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Japan launches test of self-driving truck convoys

Labor-saving tech would let one driver direct multiple vehicles

The goal of the project is to roll out platoons of self-driving trucks led by a single human driver.

TOKYO -- Four truck manufacturers and a member of the Toyota Motor group on Tuesday began highway testing of mostly automated truck convoys, aiming to make transportation more efficient amid a chronic labor shortage in the logistics industry.

The tests involve groups of three 12-meter trucks, spaced about 35 meters apart, driving at 80kph on a stretch of expressway west of Tokyo. The vehicles are supplied by Hino Motors, Isuzu Motors, Volvo Group's UD Trucks and Mitsubishi Fuso Truck and Bus -- a subsidiary of Germany's Daimler -- while trading house Toyota Tsusho is handling the project on behalf of entities including the Ministry of Economy, Trade and Industry.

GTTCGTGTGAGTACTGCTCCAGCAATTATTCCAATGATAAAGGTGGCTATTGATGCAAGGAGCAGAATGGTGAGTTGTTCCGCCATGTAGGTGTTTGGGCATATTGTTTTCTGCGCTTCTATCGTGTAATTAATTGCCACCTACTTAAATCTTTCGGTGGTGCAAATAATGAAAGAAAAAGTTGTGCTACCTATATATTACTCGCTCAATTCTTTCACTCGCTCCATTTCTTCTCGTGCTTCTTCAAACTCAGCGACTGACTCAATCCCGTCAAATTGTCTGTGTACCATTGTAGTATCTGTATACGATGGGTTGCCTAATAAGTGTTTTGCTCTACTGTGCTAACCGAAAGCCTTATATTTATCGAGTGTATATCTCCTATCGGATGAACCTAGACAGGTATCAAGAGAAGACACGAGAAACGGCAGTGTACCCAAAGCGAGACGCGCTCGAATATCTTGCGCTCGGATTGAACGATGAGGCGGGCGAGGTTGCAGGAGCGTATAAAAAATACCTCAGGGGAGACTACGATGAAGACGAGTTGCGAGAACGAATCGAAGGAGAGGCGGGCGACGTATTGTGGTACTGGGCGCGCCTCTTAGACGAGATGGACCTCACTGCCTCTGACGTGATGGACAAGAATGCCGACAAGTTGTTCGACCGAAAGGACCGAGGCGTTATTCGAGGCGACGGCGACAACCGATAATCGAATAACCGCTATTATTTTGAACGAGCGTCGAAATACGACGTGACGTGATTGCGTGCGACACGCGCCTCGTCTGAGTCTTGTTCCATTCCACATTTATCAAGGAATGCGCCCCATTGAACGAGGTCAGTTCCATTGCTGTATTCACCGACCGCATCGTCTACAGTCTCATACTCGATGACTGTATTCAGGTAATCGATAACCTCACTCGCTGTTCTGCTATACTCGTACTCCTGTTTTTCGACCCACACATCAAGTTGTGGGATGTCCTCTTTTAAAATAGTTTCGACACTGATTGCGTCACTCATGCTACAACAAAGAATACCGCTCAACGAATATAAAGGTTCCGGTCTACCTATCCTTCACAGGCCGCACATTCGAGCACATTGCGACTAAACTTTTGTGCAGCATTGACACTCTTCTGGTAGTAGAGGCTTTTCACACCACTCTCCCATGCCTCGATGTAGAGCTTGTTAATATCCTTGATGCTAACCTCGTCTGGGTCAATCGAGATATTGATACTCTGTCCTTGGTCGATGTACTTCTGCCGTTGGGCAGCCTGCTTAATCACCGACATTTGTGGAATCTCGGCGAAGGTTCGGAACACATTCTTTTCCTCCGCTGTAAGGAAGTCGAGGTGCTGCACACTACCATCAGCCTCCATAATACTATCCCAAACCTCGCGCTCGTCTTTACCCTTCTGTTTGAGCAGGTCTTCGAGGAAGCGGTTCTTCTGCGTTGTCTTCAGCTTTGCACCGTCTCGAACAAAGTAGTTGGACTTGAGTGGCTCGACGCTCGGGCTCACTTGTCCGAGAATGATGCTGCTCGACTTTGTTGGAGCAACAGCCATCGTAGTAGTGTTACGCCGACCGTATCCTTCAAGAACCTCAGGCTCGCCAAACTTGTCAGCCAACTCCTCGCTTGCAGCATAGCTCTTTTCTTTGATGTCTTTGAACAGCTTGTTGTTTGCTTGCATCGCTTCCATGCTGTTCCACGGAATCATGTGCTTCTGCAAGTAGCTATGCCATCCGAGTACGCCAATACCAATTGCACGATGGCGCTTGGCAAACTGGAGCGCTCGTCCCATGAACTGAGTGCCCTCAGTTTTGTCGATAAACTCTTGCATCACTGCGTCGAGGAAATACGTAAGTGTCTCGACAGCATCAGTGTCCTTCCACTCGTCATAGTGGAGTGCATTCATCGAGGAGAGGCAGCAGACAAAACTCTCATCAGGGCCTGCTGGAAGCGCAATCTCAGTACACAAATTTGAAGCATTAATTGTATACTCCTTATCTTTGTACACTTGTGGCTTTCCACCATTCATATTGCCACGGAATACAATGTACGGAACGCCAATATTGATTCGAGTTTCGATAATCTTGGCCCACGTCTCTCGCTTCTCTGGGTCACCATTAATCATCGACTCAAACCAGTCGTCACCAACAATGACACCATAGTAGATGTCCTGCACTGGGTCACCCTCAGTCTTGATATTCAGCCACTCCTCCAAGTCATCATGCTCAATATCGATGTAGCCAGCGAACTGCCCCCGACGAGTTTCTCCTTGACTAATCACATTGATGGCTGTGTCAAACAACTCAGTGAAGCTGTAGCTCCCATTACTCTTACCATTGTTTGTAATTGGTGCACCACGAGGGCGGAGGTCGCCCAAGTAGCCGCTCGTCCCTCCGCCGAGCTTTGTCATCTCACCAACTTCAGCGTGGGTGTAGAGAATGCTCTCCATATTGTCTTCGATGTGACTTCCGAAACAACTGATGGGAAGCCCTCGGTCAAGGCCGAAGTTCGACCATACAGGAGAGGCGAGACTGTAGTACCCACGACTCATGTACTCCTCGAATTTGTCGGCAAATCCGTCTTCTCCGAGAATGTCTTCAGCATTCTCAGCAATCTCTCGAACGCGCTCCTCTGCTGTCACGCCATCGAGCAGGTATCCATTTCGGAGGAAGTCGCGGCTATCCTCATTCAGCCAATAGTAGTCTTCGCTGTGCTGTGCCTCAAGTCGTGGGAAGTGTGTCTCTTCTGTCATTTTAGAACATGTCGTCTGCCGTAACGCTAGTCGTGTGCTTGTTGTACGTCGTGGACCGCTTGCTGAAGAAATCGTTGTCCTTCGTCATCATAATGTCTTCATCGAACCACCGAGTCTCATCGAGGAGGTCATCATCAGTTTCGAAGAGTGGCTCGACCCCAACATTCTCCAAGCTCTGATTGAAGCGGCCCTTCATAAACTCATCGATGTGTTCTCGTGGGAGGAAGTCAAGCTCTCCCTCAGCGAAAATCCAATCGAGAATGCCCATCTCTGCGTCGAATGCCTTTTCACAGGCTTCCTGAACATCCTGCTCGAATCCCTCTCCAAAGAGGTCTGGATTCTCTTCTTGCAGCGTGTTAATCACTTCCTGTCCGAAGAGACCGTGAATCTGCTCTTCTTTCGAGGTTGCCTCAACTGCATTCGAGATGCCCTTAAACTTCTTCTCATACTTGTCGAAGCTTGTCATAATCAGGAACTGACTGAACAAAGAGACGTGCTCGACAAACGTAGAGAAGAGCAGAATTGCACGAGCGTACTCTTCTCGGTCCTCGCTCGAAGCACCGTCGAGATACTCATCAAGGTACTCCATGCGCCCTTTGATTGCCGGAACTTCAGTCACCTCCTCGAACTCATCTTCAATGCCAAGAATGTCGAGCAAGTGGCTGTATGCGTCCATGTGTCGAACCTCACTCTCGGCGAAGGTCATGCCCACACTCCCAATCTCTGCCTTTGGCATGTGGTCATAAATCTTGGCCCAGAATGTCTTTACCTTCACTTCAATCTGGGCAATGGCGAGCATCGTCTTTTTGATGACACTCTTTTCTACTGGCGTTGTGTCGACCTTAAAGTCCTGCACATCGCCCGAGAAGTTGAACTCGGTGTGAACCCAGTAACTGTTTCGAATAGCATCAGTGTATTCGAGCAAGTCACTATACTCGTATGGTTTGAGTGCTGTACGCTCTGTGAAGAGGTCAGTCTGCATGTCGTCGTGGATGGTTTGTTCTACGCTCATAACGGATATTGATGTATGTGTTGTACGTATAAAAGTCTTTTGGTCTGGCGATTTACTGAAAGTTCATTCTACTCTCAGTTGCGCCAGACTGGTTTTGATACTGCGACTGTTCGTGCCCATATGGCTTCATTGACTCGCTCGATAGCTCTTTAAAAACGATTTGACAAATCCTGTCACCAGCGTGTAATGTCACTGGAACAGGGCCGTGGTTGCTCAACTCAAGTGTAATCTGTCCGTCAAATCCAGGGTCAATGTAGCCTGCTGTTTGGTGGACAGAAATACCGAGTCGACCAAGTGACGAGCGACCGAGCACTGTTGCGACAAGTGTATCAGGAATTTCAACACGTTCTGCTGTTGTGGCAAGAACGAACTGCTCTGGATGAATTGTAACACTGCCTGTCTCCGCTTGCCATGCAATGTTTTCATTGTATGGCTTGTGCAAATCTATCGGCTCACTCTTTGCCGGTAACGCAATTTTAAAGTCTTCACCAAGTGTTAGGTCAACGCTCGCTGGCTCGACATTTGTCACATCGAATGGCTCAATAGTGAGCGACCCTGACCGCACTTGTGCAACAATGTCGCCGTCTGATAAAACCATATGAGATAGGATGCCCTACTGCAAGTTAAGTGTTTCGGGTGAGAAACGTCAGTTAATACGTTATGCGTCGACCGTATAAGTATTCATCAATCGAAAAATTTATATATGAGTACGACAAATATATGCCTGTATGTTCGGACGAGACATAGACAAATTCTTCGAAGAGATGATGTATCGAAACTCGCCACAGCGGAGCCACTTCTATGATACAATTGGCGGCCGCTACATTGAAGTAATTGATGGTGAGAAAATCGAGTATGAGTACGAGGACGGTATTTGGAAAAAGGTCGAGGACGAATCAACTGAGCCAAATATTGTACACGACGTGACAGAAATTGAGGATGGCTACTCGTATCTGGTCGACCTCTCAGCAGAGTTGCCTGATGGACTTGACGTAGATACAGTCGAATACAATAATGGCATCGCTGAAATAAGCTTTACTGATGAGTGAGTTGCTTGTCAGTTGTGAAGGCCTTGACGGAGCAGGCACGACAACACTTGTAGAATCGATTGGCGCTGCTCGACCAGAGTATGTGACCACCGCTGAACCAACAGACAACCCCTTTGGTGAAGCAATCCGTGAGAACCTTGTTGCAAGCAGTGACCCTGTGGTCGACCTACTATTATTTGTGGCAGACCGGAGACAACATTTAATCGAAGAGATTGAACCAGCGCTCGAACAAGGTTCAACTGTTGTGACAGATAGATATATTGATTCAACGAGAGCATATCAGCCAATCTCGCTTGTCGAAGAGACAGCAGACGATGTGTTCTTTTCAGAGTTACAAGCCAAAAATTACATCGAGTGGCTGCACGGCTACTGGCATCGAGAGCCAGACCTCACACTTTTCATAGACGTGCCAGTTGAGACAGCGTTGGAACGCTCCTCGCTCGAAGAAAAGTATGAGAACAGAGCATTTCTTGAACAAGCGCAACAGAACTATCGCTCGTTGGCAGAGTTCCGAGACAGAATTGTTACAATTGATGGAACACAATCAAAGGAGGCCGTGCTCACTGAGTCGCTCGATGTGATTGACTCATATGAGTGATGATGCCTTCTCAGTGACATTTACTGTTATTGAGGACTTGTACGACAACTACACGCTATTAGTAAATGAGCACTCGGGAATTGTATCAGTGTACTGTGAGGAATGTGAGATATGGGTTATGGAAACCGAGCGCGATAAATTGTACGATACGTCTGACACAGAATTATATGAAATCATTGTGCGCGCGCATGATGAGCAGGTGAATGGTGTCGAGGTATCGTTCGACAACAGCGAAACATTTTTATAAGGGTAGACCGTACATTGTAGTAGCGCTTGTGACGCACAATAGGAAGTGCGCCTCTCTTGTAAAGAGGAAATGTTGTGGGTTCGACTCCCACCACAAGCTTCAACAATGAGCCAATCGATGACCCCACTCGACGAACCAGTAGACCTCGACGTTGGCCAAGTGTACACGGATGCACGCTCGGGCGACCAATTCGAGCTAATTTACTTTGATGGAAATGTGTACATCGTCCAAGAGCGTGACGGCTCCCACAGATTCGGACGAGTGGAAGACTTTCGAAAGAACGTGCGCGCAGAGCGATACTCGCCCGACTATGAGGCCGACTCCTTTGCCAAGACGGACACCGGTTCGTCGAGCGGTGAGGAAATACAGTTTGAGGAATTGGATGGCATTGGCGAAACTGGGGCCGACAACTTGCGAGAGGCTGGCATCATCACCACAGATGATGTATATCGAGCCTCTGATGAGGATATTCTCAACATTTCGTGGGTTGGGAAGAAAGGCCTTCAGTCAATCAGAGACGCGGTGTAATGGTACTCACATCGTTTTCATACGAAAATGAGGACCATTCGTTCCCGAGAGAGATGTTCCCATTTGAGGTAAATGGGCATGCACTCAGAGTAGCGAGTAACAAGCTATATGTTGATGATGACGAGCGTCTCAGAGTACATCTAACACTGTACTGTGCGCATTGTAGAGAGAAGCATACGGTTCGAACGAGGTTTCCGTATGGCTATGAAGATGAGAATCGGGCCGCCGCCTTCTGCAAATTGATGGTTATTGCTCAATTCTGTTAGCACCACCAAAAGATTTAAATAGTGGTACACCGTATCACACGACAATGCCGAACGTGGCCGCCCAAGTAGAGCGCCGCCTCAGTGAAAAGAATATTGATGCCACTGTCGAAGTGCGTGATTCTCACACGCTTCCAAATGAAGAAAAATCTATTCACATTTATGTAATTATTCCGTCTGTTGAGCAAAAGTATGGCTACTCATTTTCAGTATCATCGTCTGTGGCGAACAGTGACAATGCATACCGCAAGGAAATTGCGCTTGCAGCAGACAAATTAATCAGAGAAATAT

Though each truck in the test run has a human driver, the goal is to have entirely unmanned vehicles following one human-operated truck. The companies aim to reach this point in 2020 and bring the technology to market as early as 2022.

The trucks are equipped with cooperative adaptive cruise control, a system combining vehicle-to-vehicle communication with cameras and millimeter-wave radar that measures the distance between each truck and objects in front of it. This technology lets the vehicles quickly detect and respond to changes in speed, allowing for shorter following distances than would otherwise be safe, a concept known as platooning. The tighter spacing reduces air resistance, improving fuel efficiency.


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